Does common wealth generate our nation’s health?
Sorry for the cheap rhyme, my poet daughter just flinched…but it’s too true so I had to use it and it does what a good title can by helping orient you to what I am up to.
I don’t mean commonwealth, a label used historically to designate a specific political entity and its assets. At our independence most of the founding 13 colonies chose to call themselves states. Three declared they were commonwealths—Virginia, Pennsylvania, and Massachusetts; later when Kentucky split off from Virginia it retained its sense of self as a commonwealth—but historians and political scientists will tell you that today in the US there isn’t any difference of note between a state and a commonwealth.
And once upon a time there was a British Commonwealth that included nearly half the world with its remnants now in the Commonwealth of Nations.
Commonwealth was first used in the 15th century to mean something like the “common well-being” though it must have lost that meaning by the colonial heyday of the British Commonwealth.
I have always sensed that common wealth existed and relied on it time and again without ever examining it closely. It seems to me that I am and that we all are well served by the existence of common wealth and we flourish when there is more common wealth for all of us to share and each of us to leverage and we stumble in decline when there is less of it.
We’ve pretty much abandoned the 15th century usage for commonwealth as a “common well-being”—and when I do a Google search on ‘common wealth’ as two words it corrects to ‘commonwealth’ and in those search results it is difficult to find any evidence of the idea of common wealth, an idea that I have come to understand and appreciate all the more when I find it has served us in very important places in our culture.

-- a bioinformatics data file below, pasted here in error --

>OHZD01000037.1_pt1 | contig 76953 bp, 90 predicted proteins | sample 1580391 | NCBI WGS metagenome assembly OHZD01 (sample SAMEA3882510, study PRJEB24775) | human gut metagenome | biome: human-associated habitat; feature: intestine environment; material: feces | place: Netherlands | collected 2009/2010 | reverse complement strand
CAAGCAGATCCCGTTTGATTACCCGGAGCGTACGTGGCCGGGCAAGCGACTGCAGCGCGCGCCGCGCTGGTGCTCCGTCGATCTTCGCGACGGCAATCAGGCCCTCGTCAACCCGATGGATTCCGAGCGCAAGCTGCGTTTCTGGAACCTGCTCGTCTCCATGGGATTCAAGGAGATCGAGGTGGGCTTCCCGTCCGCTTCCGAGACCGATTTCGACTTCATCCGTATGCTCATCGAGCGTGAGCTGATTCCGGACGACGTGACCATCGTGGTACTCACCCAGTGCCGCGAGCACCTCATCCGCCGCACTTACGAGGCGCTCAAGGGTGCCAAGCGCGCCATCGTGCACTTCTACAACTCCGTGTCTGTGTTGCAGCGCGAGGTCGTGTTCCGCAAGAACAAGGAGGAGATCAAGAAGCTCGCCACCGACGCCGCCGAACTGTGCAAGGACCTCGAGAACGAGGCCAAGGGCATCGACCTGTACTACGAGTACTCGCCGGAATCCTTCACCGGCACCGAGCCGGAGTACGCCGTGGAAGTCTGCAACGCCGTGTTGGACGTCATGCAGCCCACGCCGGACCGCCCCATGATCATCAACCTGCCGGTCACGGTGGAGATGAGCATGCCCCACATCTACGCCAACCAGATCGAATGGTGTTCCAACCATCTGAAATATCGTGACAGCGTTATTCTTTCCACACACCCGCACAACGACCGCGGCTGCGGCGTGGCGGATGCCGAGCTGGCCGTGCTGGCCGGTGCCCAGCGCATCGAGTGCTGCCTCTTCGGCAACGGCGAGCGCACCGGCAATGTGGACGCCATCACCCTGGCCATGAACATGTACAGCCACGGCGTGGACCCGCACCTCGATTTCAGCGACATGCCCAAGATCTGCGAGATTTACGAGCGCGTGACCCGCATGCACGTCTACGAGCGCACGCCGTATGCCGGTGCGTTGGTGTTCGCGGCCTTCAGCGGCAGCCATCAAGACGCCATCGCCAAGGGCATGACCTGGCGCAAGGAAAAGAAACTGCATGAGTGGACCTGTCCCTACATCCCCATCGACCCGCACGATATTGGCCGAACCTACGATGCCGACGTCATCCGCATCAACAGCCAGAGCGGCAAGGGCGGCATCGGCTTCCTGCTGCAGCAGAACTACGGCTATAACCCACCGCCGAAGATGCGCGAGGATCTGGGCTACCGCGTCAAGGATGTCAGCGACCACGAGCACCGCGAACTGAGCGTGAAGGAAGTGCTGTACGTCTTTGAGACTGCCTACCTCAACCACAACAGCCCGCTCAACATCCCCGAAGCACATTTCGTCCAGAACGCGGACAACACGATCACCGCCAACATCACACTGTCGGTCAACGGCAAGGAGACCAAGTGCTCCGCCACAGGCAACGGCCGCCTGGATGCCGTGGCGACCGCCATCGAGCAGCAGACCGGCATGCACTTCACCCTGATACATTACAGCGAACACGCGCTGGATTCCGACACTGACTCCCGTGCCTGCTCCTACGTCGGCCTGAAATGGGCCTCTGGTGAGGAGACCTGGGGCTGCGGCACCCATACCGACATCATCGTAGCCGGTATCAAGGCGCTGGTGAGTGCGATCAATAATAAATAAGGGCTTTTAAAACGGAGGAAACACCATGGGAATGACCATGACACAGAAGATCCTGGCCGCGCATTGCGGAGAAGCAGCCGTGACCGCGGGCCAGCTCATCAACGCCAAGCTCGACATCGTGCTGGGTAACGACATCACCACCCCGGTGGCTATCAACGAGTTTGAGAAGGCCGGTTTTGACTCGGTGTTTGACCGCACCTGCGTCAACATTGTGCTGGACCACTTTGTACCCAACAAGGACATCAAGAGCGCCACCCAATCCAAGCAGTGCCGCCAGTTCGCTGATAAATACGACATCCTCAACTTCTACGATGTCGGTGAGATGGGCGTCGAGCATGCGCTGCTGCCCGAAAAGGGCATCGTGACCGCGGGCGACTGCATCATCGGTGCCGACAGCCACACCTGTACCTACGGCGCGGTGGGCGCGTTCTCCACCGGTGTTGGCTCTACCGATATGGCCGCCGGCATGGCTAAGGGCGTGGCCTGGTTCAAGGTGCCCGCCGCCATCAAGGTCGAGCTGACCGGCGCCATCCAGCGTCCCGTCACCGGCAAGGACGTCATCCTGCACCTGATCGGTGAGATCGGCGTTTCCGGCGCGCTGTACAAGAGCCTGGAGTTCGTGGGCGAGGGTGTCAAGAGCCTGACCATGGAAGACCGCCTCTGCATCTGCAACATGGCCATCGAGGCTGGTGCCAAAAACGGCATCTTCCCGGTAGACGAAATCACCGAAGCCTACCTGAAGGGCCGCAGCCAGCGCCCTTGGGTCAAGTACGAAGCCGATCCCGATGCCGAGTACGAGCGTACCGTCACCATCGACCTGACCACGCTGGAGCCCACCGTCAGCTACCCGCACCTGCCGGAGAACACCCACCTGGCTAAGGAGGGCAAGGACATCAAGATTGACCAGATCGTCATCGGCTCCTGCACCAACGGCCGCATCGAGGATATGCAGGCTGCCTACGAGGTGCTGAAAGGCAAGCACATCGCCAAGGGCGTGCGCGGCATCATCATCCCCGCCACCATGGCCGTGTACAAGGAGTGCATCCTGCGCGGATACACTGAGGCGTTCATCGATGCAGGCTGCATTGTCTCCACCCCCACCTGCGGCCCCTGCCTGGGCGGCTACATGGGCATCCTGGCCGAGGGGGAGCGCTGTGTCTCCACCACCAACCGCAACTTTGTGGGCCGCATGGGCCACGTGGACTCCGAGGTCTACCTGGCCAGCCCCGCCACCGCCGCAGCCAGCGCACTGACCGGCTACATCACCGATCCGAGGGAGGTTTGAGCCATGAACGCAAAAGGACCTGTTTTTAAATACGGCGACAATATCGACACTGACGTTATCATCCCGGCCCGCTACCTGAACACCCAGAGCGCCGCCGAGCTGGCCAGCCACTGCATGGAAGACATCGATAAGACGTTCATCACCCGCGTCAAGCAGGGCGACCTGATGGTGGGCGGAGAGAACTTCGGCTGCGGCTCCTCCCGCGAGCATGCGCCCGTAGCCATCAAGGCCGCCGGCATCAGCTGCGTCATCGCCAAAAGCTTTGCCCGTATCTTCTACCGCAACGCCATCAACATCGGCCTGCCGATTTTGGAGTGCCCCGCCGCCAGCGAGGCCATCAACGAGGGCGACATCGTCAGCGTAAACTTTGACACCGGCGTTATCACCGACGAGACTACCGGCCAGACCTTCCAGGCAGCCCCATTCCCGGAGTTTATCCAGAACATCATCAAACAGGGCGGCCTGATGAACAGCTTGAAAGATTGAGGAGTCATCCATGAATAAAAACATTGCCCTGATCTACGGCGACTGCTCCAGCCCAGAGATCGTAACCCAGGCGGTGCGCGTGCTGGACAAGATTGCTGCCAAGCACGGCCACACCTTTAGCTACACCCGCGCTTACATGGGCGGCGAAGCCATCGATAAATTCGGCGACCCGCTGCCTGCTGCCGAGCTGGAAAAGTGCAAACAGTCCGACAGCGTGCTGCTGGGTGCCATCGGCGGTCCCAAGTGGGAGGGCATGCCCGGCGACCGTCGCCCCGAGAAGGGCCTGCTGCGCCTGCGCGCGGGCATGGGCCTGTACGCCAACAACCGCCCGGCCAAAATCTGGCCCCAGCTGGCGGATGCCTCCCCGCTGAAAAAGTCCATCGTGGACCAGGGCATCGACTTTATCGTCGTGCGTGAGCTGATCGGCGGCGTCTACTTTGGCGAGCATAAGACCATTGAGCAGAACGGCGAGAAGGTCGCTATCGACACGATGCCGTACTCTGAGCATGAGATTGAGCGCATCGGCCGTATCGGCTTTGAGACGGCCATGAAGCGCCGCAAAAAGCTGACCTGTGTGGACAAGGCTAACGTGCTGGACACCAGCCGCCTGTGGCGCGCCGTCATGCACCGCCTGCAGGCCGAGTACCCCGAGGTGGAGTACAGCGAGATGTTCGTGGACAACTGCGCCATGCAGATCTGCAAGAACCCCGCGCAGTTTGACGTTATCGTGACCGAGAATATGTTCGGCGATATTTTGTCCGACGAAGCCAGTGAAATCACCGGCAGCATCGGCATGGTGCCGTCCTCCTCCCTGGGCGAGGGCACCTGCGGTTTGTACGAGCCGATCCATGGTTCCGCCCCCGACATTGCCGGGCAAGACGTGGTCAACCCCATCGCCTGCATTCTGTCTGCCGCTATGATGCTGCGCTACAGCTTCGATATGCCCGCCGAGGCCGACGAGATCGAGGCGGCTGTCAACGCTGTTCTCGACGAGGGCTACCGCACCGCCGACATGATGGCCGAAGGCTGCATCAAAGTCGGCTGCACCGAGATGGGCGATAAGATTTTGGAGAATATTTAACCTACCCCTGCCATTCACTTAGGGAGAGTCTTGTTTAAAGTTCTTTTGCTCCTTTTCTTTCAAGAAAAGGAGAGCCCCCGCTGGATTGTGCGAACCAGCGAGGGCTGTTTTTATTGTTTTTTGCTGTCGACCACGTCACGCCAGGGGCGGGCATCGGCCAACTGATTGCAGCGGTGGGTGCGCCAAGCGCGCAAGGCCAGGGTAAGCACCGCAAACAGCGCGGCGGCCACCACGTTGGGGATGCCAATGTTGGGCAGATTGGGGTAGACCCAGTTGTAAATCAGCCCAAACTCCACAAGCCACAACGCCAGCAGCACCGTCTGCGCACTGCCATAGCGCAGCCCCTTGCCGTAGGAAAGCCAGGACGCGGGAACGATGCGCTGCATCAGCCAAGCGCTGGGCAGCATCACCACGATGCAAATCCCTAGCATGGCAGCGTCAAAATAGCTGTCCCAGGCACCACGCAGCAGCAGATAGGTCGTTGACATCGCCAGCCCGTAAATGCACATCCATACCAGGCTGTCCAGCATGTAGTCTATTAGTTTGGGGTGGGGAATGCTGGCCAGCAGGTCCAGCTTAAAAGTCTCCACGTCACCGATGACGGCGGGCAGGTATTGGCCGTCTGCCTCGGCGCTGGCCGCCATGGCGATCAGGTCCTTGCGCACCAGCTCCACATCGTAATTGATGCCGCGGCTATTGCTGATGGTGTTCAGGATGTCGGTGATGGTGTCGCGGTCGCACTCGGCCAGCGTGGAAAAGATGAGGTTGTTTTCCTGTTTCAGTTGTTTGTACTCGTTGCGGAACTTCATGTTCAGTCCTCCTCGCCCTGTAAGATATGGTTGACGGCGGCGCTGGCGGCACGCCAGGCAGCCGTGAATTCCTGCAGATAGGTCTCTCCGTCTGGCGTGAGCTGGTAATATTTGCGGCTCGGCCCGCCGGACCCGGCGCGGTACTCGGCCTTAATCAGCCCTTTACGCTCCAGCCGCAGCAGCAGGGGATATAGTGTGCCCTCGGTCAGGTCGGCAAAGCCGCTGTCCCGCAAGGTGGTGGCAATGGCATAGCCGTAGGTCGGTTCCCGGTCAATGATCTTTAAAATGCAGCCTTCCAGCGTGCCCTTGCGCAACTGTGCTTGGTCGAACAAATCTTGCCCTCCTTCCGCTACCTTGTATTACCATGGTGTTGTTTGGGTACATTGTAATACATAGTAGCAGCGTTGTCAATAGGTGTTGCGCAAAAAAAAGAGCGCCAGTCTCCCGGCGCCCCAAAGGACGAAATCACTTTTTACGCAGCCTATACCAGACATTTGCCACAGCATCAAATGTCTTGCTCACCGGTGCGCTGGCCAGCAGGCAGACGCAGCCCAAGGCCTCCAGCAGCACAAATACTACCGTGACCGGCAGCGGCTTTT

1.The strategy behind start-up incubators is that individual companies benefit when provided access to common wealth. If you asked 100 first-time entrepreneurs which they would choose, attempting to start and grow their businesses outside a start-up incubator or inside one that provides easy access to other entrepreneurs who eagerly share experiences and knowledge and networks with each other, along with the ready presence of experienced mentors and their networks and their physical resources, nearly 100% of our first-time entrepreneurs would choose the incubator, since leveraging that common wealth, while contributing to it, increases the likelihood of success for each and for all.
2.There is common wealth supporting most all start-up successes. Research finds that those entrepreneurs who do go it alone are more likely to be successful when they in fact don’t go it alone—when they have partners, when they tap into the common wealth of rich social capital networks, when they find they are able to dip into the common wealth of a broad supportive community. The richer the legacy of entrepreneurial activity in a region the more likely it is that there will be more entrepreneurial successes among entrepreneurs in that region, in no small part due to the entrepreneurial common wealth that has been established close at hand.
The research project on topic I am most familiar with comes from Martin Ruef, the fellow Duke brought in to take over the program where I taught for 14 years. He published his research as ‘The Entrepreneurial Group’. While the media continue to present the stories of the lone visionary entrepreneur Ruef’s research is conclusive: the typical American start-up isn’t the work of an entrepreneur but of teams of entrepreneurs and their networks.